Learn how to How to Make Foolproof Flaky Vegan Pie Crust with this quick and easy recipe with accompanying video and even a few step-by-step photos. This will provide crusts for 2 9-inch pie crusts.
5 from 4 votes
Print Pin Rate
Course: Dessert
Cuisine: American
Keyword: Vegan Flaky Pie Crust, Vegan Pie Crust
Prep Time: 5 minutes
Cook Time: 10 minutes
Resting Time: 30 minutes
Total Time: 45 minutes
Servings: 18 servings
Calories: 145kcal
Author: Namely Marly


  • 2 ½ cups unbleached all-purpose flour , divided
  • 1 teaspoon salt
  • 2 tablespoons granulated sugar
  • 8 tablespoons (1 stick) vegan butter cut into slices
  • 4 tablespoons vegetable shortening cut into pieces
  • ¼ cup cold vodka
  • ¼ cup cold water


  • Pour 1 1/2 cups flour, salt, and sugar into a food processor and pulse until combined, about 2 seconds.
  • Add vegan butter and process until just combined. Add the shortening slices and pulse until dough collects in clumps, about 15 seconds.
  • Add remaining cup of flour and pulse until mixture is evenly distributed (4 to 6 quick pulses). Empty mixture into a medium bowl.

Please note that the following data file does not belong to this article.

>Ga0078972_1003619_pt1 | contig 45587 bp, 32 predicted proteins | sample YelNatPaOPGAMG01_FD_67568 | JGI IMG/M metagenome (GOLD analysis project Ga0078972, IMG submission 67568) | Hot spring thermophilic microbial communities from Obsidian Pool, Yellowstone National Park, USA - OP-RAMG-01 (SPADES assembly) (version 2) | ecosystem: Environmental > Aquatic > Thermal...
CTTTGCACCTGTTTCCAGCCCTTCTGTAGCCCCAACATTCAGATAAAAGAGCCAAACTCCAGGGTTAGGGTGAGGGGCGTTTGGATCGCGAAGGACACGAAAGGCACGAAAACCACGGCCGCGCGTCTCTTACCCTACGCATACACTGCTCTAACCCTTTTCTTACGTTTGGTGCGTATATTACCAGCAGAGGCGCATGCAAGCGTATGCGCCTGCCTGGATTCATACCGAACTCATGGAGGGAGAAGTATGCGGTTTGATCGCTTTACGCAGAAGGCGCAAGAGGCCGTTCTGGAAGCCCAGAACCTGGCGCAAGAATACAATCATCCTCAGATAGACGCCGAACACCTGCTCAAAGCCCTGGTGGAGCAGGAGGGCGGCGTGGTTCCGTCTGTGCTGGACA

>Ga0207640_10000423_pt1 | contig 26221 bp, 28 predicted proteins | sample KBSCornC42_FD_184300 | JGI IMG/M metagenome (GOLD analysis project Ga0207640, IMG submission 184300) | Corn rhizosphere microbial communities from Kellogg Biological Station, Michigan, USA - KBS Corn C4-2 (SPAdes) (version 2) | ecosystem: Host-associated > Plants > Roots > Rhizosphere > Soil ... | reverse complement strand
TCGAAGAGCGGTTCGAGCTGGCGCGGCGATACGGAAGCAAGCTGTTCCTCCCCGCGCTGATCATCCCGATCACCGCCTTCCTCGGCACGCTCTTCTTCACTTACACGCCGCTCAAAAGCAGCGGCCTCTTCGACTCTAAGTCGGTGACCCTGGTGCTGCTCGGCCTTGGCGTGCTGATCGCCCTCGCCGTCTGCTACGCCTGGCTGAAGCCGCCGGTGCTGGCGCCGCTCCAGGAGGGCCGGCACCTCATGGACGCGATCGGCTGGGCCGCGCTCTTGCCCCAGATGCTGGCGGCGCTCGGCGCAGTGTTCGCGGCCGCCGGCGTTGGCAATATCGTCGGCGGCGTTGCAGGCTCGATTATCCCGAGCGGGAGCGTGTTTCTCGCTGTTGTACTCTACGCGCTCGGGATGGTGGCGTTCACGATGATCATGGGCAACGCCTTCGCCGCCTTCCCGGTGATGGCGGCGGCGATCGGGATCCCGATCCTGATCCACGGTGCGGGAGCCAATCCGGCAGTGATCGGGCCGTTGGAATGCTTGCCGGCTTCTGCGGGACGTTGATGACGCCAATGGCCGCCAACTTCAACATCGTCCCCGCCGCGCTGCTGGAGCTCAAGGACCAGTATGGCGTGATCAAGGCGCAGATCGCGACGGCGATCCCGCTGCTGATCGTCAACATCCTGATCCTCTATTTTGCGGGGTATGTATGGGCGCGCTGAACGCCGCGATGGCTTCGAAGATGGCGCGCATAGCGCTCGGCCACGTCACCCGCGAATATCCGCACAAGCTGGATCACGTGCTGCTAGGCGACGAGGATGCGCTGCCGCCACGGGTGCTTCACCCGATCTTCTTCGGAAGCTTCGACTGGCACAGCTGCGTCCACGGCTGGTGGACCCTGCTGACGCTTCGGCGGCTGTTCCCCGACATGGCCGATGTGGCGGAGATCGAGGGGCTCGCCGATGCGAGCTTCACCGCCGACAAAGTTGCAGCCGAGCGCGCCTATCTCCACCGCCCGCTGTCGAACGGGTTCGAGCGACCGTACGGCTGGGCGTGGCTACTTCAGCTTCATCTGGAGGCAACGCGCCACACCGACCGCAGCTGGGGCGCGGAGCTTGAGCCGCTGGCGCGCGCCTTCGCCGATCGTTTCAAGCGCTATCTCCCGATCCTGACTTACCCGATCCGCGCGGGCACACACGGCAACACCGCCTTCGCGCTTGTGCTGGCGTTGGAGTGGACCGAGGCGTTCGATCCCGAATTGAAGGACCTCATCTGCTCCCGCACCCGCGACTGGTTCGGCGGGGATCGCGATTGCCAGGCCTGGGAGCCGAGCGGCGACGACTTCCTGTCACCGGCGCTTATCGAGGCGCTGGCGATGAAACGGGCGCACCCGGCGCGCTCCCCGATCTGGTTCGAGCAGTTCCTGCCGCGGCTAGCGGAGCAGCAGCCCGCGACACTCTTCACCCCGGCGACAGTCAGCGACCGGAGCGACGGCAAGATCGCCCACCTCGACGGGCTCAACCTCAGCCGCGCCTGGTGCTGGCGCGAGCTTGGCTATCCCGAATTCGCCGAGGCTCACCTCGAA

• Sprinkle cold vodka over dough and stir until combined. Add water, 1 tablespoon at a time until dough is slightly tacky and sticks together.
  • Divide dough into two even balls and flatten each into 4-inch disk. Wrap each in plastic wrap and refrigerate at least 30 minutes or up to 3 days. These dough balls can be frozen too. Place in freezer bags and freeze up to 1 month. When you’re ready to make the pie, set out on the counter to thaw for about an hour before rolling.
  • From this point, follow the directions for your pie recipe. Some pie recipes will require pouring the custard into an unbaked pie crust whereas others will require baking the crust prior to pouring in the custard.